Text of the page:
The New York Times report on the middle class is accurate from an American point of view, not from a Canadian one

Canada's Middle ClassLast week, a New York Times report declared that Canada’s Middle Class is now wealthier than that of the United States. Funny, but I don’t think Canadians across the country were celebrating. While the data in the NYT’s report is considered accurate, it did leave out some important factors.

First off, this article is not meant to prop up the American middle class. It is in terrible shape and the rest of the developed world is catching up quickly as the report suggests. Thirty-five years of trickle-down Reaganomics will do that.

According to the NYT report, there are three major factors behind the stagnation of the American Middle Class. The first being that educational achievement in the United States has risen far more slowly than in much of the industrialized world over the last three decades. With less money for education, the US is losing its share of highly skilled workers.

The second factor is that American companies distribute a smaller share of their profits to their workers. Top executives make far more than in other countries, while the minimum wage is lower and unions are weaker.

The last factor is that governments in Canada and Western Europe take more aggressive steps to raise the take-home pay of low and middle income households by redistributing income. Something Americans, particularly Republicans don’t believe in.

Clearly income inequality in the United States is the biggest reason behind the stagnation of the American Middle Class, particularly in the last fifteen years. This isn’t to say income inequality isn’t a growing problem within a country like Canada, but it has grown far less rapidly.

Now, the reason behind Canada’s Middle Class gains on their American counterpart is a little more complicated than the New York Times lets on. It isn’t just American income inequality. The report doesn’t go into detail on how Canada has moved up, just how America has moved down. It doesn’t mean Canada’s Middle Class is doing well, but it is compared to their own.

Canada was able to weather the Great Recession storm far better than most western countries. There was no banking or housing crisis within Canada for starters. Housing is a huge portion of the wealth of the middle class. Canada had a balanced budget when the crisis began and it saw an opportunity to invest in the economy.

Canada's Middle Class, trade balanceCanada’s Conservative Prime Minister Stephen Harper invested by cutting taxes across the board (corporate taxes were cut in half) and put all the bread in the same basket by rapidly expanded fossil fuel extraction in western Canada.

So while energy rich provinces like Alberta and Saskatchewan are enjoying huge economic booms, the rest of the country, including the more heavily populated provinces of Quebec and Ontario are suffering. Manufacturing in Canada has plummeted over the years much like in the U.S.

Another point the New York Times doesn’t mention is the amount of personal debt Canadians have racked up in the last ten years. Canadian families are among the most indebted with a record high household debt of about 164 per cent of after-tax income. That is an insane amount.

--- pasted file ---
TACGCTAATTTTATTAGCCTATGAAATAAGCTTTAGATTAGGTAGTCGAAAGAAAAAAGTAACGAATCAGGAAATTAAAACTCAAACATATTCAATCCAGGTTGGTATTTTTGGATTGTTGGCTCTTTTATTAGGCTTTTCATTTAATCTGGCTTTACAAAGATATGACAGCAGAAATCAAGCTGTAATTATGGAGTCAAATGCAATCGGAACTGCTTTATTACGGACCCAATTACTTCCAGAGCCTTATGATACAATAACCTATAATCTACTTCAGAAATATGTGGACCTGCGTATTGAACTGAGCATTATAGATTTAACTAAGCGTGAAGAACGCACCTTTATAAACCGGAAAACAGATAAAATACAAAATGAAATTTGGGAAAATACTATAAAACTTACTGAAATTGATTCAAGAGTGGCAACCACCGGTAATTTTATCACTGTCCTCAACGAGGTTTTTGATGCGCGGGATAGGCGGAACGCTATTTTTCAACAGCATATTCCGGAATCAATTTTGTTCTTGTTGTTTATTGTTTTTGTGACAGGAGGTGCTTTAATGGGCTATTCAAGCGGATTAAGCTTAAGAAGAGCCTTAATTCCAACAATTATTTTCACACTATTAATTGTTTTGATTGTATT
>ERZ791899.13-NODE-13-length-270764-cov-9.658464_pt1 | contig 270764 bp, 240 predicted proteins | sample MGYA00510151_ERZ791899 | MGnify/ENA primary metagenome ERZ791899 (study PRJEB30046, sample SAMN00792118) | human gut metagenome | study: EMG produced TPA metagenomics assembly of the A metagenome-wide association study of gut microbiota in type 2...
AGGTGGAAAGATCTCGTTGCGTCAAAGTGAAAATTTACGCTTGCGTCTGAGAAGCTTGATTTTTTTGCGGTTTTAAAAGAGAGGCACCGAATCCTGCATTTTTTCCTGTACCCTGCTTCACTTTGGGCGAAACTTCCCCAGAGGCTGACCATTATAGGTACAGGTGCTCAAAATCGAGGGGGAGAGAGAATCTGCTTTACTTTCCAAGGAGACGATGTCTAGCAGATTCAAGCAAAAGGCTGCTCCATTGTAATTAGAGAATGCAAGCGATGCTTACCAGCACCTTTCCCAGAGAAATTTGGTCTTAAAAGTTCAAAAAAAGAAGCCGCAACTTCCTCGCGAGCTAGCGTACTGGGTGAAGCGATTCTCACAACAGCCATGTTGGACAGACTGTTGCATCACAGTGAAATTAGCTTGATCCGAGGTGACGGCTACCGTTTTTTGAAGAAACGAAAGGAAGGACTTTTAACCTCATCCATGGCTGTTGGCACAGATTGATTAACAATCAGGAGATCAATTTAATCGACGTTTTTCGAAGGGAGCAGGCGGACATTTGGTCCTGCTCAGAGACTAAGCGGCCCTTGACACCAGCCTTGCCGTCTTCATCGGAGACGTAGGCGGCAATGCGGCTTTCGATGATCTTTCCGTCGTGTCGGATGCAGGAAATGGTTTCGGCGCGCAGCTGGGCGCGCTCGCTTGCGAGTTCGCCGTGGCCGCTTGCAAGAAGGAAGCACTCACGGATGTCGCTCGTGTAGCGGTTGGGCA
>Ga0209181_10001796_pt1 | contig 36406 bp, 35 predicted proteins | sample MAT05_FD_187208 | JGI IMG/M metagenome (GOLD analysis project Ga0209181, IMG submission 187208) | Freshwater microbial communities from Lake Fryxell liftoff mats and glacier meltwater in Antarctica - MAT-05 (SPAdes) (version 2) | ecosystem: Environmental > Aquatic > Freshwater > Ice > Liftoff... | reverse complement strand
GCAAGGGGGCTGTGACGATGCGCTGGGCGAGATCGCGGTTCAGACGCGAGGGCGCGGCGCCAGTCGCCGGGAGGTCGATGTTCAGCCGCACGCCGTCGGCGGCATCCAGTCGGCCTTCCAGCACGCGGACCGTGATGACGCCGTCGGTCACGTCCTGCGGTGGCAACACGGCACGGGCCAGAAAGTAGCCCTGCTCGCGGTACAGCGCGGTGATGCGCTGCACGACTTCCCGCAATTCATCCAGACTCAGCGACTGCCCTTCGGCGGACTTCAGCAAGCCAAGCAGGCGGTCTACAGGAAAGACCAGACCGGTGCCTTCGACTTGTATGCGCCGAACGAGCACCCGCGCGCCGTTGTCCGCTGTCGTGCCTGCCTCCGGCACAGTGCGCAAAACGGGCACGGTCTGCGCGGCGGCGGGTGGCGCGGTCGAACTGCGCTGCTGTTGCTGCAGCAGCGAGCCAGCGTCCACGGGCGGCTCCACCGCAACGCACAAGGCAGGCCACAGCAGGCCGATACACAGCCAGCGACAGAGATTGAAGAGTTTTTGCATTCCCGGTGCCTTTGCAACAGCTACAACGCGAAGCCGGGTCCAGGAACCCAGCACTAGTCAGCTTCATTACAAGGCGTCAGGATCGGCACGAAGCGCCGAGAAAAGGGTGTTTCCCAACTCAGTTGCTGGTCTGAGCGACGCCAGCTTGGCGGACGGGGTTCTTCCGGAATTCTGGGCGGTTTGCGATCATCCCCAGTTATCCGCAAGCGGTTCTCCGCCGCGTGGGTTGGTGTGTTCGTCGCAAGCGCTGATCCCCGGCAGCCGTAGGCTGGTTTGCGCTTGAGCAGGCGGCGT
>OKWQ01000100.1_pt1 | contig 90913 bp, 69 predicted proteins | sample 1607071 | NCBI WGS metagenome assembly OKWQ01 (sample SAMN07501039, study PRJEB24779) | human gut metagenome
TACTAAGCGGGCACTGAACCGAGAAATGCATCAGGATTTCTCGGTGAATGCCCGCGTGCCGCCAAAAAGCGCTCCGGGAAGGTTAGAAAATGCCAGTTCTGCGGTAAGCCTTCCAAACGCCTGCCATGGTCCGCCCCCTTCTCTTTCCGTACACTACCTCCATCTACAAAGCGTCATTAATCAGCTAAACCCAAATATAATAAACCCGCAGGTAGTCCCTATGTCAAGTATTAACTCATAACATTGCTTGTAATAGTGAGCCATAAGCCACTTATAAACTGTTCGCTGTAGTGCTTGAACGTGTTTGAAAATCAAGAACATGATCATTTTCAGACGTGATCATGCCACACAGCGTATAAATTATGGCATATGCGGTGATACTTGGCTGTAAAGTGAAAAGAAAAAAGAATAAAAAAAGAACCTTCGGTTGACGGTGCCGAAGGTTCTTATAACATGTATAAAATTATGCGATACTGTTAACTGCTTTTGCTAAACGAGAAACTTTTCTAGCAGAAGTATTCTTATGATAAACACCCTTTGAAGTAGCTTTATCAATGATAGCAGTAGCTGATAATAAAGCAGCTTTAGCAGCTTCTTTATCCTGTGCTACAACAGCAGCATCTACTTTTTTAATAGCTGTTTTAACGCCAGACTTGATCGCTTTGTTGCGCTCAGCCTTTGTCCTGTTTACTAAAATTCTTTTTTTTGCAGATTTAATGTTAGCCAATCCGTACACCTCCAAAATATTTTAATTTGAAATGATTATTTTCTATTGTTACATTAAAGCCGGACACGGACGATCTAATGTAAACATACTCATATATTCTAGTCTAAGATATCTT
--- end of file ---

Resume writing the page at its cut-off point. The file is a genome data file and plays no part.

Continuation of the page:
Canada’s Middle Class has seen higher gains than in the U.S. to be sure, but in fact, its growth rate is the slowest. Canada’s upper class and even lower class (the poor) have seen bigger gains.

I think the New York Times was right to focus on income inequality as the reason why Canada’s Middle Class has surpassed America’s. It likely is the single biggest reason from an American point of view. Unfortunately the Conservative government of Canada is now using the report to tell Canadian citizens that our middle class is doing great, when it’s far from the truth. Unless of course, you’re in the oil business.


  1. No news here. When we moved from Washington D.C. to suburban Tokyo in 1972 it was immediately apparent that the Japanese middle class lived better than the American.

    It wasn’t the money. In cash terms Japan 36 years ago was still only an advanced developing country.

    There were two elements to it: what people got for their money, and how people felt about it.

    What they got was high quality food at low prices; safe and clean streets; good schools; and where things were bad, e.g. the air pollution, the security of knowing that things were improving every year. When we moved to Tokyo, Mount Fuji was visible from our house seven days a year; when we left twelve years later it was seventy.

    Security says it, because security is the feeling that all of those things provide.

    Why was, and is, America insecure? I’m sure that there are many reasons, but the main one may be that America’s main product is its main export, war. That is dire insecurity for others.

    At that time America was in its generation-long war against Vietnam. For most of the time since it has been waging other wars, for the past eleven years wars against Iraq and Afghanistan as punishment for crimes committed by a few of just Afghanistan’s residents.

    There’s an American saying that covers it, tired resignation masquerading as wisdom, “What goes around comes around.”


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